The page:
Architecture in Contemporary Literature

Rebel Cities By David Harvey: Revisiting Marxist Theory, The Right To The City And Urban Struggle

Author(s): Ersan Koç * .

Pp: 199-205 (7)

DOI: 10.2174/9789815165166123010027

* (Excluding Mailing and Handling)


The book we will discuss is one of Harvey's most important works on the right to the city and Marxist theory and consists of 7 parts. This article aims to guide the readers via a summary of the content of the book. The introduction begins with the narrative that complex and stratified social classes have a greater impact on the transformation and revolution of cities than the working class employed in industrial spaces. In his book, Harvey repositions Marxist Political Theory as a basis for cities generating capital accumulation. This argument surpasses the general and misconceived belief that such effects are produced by factories and the labor force. The rationale for this argument is an economic one, depicting the importance of the capitalism of land, land-rent, intellectual capital and speculation rather than commodity production. This commune is a very different kind of proletarian revolution, in which much of the leftist political chambers see an Avant-Guard spirit. In the preface part, Harvey draws attention to the increasing urbanization of the globe, which is frequently discussed under the effects of the post-colonial era. In the capitalist system, the urban process is fraught with extraordinary political turmoil, whose roots can be revealed in part through an examination of how urbanization is shaped by its interlocking concrete abstractions and is shaped directly by the circulation of money in space and time. The tensions between the individuality of the act of spending money and the class experience of earning that money divide the social and psychological foundations of political action. The book concludes with ideas portraying an unexpected unwillingness to put heavy importance on the political agency role of rioters, like the Wall Street Occupation. Harvey's theoretical artisan is highly valuable in putting the complex economic processes underlying urbanization and the inter-flows of capital in the form of urban space. Harvey comprehensively puts the notion of surplus capital, primarily through creative destruction - the large-scale restructuring of cities – in urbanization's central role. Rebel Cities is a needed book for a renewed case, a city as a medium for urban rights claimed and possessed by the public rather than forces of capitalism.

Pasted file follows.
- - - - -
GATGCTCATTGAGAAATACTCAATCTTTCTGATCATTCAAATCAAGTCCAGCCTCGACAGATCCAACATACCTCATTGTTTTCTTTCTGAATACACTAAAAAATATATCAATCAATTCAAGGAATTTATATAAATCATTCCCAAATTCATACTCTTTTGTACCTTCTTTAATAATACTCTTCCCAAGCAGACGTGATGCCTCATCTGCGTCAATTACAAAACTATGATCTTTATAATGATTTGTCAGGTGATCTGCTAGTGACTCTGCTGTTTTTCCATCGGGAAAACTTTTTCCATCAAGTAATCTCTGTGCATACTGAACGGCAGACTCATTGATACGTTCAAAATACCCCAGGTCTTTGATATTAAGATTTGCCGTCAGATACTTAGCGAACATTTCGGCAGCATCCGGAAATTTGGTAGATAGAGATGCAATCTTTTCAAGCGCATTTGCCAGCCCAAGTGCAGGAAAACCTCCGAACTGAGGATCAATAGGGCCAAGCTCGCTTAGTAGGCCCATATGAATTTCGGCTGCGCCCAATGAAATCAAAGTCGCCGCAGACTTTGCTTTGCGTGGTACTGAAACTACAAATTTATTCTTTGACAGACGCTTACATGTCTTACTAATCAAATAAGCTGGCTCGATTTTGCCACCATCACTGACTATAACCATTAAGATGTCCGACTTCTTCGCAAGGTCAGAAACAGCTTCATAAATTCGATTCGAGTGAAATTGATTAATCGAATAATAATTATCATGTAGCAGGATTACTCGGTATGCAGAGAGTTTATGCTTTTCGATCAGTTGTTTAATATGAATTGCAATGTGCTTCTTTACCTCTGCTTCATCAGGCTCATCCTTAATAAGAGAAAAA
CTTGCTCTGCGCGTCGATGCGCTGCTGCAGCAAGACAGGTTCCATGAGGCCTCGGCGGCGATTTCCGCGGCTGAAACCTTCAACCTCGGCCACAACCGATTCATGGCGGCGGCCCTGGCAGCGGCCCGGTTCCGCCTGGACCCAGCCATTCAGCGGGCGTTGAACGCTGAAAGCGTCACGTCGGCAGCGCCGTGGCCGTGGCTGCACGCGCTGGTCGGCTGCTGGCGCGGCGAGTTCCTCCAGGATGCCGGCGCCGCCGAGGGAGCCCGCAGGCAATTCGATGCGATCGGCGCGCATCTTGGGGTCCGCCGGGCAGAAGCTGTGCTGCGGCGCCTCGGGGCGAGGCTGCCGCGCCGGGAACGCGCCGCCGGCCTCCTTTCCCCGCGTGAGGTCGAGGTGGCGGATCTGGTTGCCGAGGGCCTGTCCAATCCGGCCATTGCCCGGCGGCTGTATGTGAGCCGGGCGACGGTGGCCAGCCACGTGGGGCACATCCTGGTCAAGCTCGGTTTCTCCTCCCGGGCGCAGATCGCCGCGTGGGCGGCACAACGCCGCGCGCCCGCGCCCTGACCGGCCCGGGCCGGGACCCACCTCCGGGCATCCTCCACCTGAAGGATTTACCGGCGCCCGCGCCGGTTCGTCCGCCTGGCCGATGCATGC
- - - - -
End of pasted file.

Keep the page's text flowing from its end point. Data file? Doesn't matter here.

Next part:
Keywords: Authoritarianism, Autonomy, Accumulation, City, Capital, Class, Democracy, Discontent, Labour, Leftist, Liberalism, Marxism, Place, Public, Policy, Re-design, Rebel, Space, Struggle, Urban.

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